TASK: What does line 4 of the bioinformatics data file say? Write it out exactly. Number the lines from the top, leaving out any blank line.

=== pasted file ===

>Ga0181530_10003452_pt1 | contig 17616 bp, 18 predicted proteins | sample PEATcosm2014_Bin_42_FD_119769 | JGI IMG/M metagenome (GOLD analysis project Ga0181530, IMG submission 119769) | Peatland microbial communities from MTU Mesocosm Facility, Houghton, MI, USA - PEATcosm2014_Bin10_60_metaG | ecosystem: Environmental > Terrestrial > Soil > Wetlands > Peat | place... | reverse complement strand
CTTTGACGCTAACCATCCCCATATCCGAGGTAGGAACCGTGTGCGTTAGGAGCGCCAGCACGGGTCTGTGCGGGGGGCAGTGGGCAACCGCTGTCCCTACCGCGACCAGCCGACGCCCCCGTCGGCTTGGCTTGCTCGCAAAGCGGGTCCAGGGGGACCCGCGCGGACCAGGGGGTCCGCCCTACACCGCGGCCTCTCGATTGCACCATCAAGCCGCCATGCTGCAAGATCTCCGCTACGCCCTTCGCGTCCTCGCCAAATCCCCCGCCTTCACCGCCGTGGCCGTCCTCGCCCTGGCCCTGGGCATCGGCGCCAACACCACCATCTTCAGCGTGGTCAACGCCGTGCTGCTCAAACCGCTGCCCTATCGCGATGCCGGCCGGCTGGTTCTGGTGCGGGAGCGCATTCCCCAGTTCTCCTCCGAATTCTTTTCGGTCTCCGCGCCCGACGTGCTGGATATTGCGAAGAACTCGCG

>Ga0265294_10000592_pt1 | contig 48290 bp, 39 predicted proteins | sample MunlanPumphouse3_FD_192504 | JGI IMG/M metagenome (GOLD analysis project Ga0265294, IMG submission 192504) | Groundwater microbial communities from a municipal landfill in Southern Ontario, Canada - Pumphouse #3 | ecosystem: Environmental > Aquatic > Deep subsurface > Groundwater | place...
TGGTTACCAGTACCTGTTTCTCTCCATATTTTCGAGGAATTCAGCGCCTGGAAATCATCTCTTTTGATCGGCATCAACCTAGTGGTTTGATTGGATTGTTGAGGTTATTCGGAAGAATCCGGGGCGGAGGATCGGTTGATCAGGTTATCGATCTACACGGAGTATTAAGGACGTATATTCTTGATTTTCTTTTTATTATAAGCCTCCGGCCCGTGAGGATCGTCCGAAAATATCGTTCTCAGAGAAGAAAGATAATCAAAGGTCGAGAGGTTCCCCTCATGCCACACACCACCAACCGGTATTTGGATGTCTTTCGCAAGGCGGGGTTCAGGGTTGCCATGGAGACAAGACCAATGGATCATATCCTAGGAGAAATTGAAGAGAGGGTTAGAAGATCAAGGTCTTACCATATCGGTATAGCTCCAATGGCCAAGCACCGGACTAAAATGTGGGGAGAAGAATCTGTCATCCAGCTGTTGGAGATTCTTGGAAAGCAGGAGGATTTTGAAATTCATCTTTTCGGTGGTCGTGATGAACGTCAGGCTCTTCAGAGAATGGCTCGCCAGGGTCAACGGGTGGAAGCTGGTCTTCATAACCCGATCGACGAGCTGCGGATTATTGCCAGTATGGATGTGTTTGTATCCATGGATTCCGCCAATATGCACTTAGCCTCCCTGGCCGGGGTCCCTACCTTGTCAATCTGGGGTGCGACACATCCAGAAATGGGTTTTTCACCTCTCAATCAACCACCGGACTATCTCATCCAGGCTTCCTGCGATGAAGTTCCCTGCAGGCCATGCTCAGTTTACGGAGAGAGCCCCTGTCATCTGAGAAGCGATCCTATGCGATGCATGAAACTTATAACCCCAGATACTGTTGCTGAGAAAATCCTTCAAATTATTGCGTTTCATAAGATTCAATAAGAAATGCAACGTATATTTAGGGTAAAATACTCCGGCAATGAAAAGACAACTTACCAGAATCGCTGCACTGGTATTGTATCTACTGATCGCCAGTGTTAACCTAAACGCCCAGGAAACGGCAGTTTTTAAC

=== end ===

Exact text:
TGGTTACCAGTACCTGTTTCTCTCCATATTTTCGAGGAATTCAGCGCCTGGAAATCATCTCTTTTGATCGGCATCAACCTAGTGGTTTGATTGGATTGTTGAGGTTATTCGGAAGAATCCGGGGCGGAGGATCGGTTGATCAGGTTATCGATCTACACGGAGTATTAAGGACGTATATTCTTGATTTTCTTTTTATTATAAGCCTCCGGCCCGTGAGGATCGTCCGAAAATATCGTTCTCAGAGAAGAAAGATAATCAAAGGTCGAGAGGTTCCCCTCATGCCACACACCACCAACCGGTATTTGGATGTCTTTCGCAAGGCGGGGTTCAGGGTTGCCATGGAGACAAGACCAATGGATCATATCCTAGGAGAAATTGAAGAGAGGGTTAGAAGATCAAGGTCTTACCATATCGGTATAGCTCCAATGGCCAAGCACCGGACTAAAATGTGGGGAGAAGAATCTGTCATCCAGCTGTTGGAGATTCTTGGAAAGCAGGAGGATTTTGAAATTCATCTTTTCGGTGGTCGTGATGAACGTCAGGCTCTTCAGAGAATGGCTCGCCAGGGTCAACGGGTGGAAGCTGGTCTTCATAACCCGATCGACGAGCTGCGGATTATTGCCAGTATGGATGTGTTTGTATCCATGGATTCCGCCAATATGCACTTAGCCTCCCTGGCCGGGGTCCCTACCTTGTCAATCTGGGGTGCGACACATCCAGAAATGGGTTTTTCACCTCTCAATCAACCACCGGACTATCTCATCCAGGCTTCCTGCGATGAAGTTCCCTGCAGGCCATGCTCAGTTTACGGAGAGAGCCCCTGTCATCTGAGAAGCGATCCTATGCGATGCATGAAACTTATAACCCCAGATACTGTTGCTGAGAAAATCCTTCAAATTATTGCGTTTCATAAGATTCAATAAGAAATGCAACGTATATTTAGGGTAAAATACTCCGGCAATGAAAAGACAACTTACCAGAATCGCTGCACTGGTATTGTATCTACTGATCGCCAGTGTTAACCTAAACGCCCAGGAAACGGCAGTTTTTAAC